Nancy L. Zimpher will have her hands full as head of the state's public higher-education system.
The University of Cincinnati president -- appointed Tuesday as chancellor of the State University of New York -- takes over during tenuous times.
The state chopped $210 million from the SUNY system this year. College presidents are frustrated by the state's overregulation and are demanding small annual tuition increases to help fund campuses.
Schools still are reeling from a deal cut last week that takes $122 million from spring and fall tuition increases to help close a state budget gap.
That's just the beginning.
More cuts are pending, as the state puts together a budget for next year, while a proposed tax on research dollars has campuses dismayed.
"I am very eager to represent the needs and aspirations of SUNY," Zimpher said Tuesday during a telephone interview with The Buffalo News. "I have a history of consultation, collaboration and decisiveness, and I don't think anything will change in that regard."
Zimpher, 62, will be paid $545,400 as chancellor of the largest university system in the United States, which has more than 439,000 students spread across 64 campuses around the state. She also will have use of SUNY-owned apartments in Albany and Manhattan, as well as a driver and car.
While her compensation -- a $490,000 base salary and $55,400 in retirement pay -- is higher than the $340,000 paid to John Ryan, the previous chancellor, it is lower than the $687,224 package she was reported to receive in the last academic year as president of the University of Cincinnati.
Carl Hayden, SUNY board chairman, said he considered the agreement "fair," given the salaries of university leaders around the nation.
"We wanted to find a 'wow' candidate," he said. "In Nancy Zimpher, we found that 'wow.' "
Zimpher became chancellor of the University of Wisconsin-Milwaukee in 1998 then, in October 2003, president of the University of Cincinnati.
She was the first woman to head the school of 37,000 students and is well-known for forcing out Bob Huggins, the popular men's basketball coach in 2005, after a series of incidents.
During an interview Tuesday, Zimpher -- who will be the first woman to serve as SUNY chancellor -- talked about devising a strategic plan for SUNY, raising its academic quality, boosting its image through big-time sports and making it easier for students to transfer throughout the system.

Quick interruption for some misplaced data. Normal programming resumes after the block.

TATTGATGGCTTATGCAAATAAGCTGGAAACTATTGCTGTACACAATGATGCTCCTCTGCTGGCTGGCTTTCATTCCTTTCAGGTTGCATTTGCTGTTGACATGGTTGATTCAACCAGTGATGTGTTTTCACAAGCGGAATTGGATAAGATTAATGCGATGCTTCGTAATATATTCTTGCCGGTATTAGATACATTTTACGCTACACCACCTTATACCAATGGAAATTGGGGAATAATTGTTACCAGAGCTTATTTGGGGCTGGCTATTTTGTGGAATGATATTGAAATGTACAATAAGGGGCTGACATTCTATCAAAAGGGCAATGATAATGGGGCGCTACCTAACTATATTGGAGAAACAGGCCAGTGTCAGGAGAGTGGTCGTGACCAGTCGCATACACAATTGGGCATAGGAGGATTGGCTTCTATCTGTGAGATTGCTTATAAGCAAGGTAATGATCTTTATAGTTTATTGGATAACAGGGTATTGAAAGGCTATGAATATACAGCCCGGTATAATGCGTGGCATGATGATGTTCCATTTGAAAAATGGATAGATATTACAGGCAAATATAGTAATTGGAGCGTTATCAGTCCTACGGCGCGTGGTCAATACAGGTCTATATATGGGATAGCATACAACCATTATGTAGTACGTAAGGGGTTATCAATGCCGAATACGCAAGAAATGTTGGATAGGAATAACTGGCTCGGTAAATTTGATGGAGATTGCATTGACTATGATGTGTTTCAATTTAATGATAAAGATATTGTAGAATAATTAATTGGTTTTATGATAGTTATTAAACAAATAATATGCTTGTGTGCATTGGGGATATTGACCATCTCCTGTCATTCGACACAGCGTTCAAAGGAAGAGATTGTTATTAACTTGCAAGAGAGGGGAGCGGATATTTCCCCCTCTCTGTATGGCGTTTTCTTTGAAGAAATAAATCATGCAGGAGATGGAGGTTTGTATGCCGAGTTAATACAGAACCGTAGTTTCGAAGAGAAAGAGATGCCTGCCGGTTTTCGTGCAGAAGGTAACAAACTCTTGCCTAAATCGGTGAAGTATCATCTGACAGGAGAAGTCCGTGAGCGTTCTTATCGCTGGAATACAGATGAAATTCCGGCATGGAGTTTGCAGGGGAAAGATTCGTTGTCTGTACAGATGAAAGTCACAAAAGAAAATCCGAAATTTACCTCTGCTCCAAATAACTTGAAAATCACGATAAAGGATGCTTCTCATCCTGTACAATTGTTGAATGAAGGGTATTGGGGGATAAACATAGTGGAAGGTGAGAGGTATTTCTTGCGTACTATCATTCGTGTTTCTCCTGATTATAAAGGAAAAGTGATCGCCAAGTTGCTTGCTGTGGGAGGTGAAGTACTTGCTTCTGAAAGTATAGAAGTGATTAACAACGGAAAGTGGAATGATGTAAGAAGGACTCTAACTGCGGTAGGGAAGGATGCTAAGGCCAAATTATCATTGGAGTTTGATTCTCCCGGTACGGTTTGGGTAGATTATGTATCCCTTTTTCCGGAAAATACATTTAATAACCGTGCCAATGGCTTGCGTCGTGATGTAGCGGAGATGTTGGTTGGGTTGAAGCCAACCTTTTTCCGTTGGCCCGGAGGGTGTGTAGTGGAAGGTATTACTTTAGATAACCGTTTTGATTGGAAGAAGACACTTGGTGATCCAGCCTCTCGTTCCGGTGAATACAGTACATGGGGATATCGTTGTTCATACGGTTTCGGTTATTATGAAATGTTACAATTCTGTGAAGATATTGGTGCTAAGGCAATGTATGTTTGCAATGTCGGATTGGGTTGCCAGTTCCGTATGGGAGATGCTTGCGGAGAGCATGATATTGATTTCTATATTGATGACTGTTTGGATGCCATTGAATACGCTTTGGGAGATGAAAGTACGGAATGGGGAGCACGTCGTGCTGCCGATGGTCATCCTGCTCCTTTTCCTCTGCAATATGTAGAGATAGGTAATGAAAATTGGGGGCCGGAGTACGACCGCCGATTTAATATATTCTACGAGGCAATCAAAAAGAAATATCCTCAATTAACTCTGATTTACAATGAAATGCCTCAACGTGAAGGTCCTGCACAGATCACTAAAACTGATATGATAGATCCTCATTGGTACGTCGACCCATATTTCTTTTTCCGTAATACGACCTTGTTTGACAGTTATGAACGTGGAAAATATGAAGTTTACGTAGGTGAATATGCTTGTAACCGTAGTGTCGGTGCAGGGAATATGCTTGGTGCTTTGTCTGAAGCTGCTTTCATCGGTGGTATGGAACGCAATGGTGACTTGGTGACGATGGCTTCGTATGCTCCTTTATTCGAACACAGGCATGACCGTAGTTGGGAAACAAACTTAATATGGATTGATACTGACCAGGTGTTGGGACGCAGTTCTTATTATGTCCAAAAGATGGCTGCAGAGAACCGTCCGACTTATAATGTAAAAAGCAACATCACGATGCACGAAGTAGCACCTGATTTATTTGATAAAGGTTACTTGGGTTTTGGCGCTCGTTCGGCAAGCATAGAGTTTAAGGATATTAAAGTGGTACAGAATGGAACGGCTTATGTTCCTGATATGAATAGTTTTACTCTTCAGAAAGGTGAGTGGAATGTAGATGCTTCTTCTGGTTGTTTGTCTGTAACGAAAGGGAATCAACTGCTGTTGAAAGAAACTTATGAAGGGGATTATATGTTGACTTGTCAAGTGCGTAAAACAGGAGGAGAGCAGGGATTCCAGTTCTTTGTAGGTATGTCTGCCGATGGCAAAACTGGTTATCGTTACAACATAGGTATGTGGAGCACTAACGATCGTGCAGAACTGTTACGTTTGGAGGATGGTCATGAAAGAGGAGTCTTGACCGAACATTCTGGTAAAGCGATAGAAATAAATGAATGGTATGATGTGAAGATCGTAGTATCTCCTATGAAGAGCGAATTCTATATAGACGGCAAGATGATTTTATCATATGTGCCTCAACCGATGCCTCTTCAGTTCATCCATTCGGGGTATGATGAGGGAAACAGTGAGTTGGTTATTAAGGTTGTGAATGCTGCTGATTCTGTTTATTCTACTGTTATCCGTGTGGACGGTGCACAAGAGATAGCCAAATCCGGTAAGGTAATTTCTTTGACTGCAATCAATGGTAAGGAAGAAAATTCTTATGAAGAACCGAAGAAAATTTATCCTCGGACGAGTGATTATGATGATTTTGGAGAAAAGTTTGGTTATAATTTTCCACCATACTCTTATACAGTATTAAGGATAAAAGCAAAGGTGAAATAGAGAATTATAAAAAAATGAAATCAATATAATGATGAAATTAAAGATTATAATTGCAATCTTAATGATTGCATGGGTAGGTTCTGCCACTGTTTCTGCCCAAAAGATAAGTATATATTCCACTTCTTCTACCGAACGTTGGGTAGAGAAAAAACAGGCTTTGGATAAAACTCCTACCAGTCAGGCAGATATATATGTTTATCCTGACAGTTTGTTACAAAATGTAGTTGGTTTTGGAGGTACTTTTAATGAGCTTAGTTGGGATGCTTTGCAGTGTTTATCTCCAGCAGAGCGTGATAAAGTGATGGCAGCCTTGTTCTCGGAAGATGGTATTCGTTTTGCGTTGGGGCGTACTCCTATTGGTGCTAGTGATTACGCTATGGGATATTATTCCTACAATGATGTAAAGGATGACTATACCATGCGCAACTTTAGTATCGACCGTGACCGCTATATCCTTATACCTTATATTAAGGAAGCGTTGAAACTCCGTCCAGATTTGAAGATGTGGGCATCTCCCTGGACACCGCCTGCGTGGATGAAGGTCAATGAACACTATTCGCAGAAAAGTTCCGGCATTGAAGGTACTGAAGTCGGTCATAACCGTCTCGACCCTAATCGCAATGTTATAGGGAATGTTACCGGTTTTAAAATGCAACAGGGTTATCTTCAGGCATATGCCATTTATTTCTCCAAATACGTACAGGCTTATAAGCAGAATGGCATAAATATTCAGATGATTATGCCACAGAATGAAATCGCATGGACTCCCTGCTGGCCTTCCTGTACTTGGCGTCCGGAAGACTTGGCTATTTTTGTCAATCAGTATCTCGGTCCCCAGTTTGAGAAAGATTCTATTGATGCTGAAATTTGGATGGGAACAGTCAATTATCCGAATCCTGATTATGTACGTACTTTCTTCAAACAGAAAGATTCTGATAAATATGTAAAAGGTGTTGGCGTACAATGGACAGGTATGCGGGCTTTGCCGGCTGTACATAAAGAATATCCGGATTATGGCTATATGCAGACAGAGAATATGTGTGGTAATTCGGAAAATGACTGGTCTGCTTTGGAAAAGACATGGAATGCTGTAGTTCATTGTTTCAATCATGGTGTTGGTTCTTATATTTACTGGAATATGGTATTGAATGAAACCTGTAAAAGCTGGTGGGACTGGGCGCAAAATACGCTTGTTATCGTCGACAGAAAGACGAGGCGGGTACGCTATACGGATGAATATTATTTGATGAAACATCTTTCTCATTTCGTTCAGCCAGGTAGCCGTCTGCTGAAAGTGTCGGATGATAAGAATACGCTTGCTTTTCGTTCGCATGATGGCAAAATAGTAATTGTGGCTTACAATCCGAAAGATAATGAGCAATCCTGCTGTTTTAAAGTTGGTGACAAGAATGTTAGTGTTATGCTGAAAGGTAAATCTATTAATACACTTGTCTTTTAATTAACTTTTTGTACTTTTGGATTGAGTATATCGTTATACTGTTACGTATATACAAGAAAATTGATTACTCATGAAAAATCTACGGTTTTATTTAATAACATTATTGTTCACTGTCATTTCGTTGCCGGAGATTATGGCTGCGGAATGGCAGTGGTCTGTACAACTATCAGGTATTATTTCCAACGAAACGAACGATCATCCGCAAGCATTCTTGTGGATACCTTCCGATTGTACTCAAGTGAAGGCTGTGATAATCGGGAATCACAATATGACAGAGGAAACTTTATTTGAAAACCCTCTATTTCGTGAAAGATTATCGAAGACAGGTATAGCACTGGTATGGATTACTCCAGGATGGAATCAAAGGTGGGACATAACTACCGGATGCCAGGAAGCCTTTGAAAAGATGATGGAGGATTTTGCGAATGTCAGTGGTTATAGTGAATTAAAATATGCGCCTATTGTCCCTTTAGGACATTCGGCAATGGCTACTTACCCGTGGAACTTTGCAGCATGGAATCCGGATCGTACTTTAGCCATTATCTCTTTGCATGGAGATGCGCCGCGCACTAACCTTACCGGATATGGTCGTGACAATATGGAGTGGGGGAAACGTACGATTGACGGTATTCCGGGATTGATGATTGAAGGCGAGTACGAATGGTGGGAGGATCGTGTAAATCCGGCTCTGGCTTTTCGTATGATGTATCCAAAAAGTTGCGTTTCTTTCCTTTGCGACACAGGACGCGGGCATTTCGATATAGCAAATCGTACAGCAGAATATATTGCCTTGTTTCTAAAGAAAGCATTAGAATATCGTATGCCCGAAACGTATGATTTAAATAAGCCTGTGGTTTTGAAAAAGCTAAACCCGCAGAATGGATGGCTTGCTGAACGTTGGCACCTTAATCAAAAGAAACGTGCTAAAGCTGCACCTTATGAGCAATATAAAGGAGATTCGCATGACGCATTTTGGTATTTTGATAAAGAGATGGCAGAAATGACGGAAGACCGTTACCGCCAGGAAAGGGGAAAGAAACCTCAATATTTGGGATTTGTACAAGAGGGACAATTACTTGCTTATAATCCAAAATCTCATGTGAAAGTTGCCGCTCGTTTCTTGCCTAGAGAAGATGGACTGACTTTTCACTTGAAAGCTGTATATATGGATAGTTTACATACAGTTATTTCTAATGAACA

Zimpher, introduced Tuesday by Gov. David A. Paterson at a news conference, didn't comment specifically about Democratic lawmakers' sweeping the tuition increase into the state's general fund.
But she supported a tuition policy of small annual increases, rather than big jumps when deemed politically palatable at the Capitol.
"It's too early for me to speak about what has happened," Zimpher said of the tuition sweep. "But I can tell you this: [Tuition] will be a very high priority for me. These are very tough times, but we have to find a way to grow in the midst of this challenge."
After assuming the SUNY job June 1, she plans to visit all 64 campuses and is sure to get an earful.
State cuts aside, presidents had approved of a $620 tuition increase -- half this semester, half in the fall -- with the idea most of the money would go to campuses, not to help close a state budget gap.
"I consider that a tax on our students and parents," Fredonia State College President Dennis Hefner said last week. "It sets a terrible precedent, and I, for one, am not going to be quiet."
Campuses also are upset about a proposal to impose a state tax on research grants awarded to institutions. The University at Buffalo would lose an estimated $3 million.
"That helps us sustain the entire university," said Marsha Henderson, UB's vice president for external affairs. "When you take it away, we have to make it up somewhere else."
Schools are preparing students to pay more for less.
Geneseo State College, for example, will keep 52 jobs vacant next academic year, because it won't have the money to fill them, said Kenneth Levison, vice president for administration and finance.
"Which means, it's going to be very difficult to provide the courses students need to graduate in four years," Levison said.
"What scares me is we only started down this slope," said Stanley Kardonsky, vice president of finance and management for Buffalo State College. "Right now, there's no light at the end of the tunnel, or if there's a light, as the expression goes, it's an oncoming train."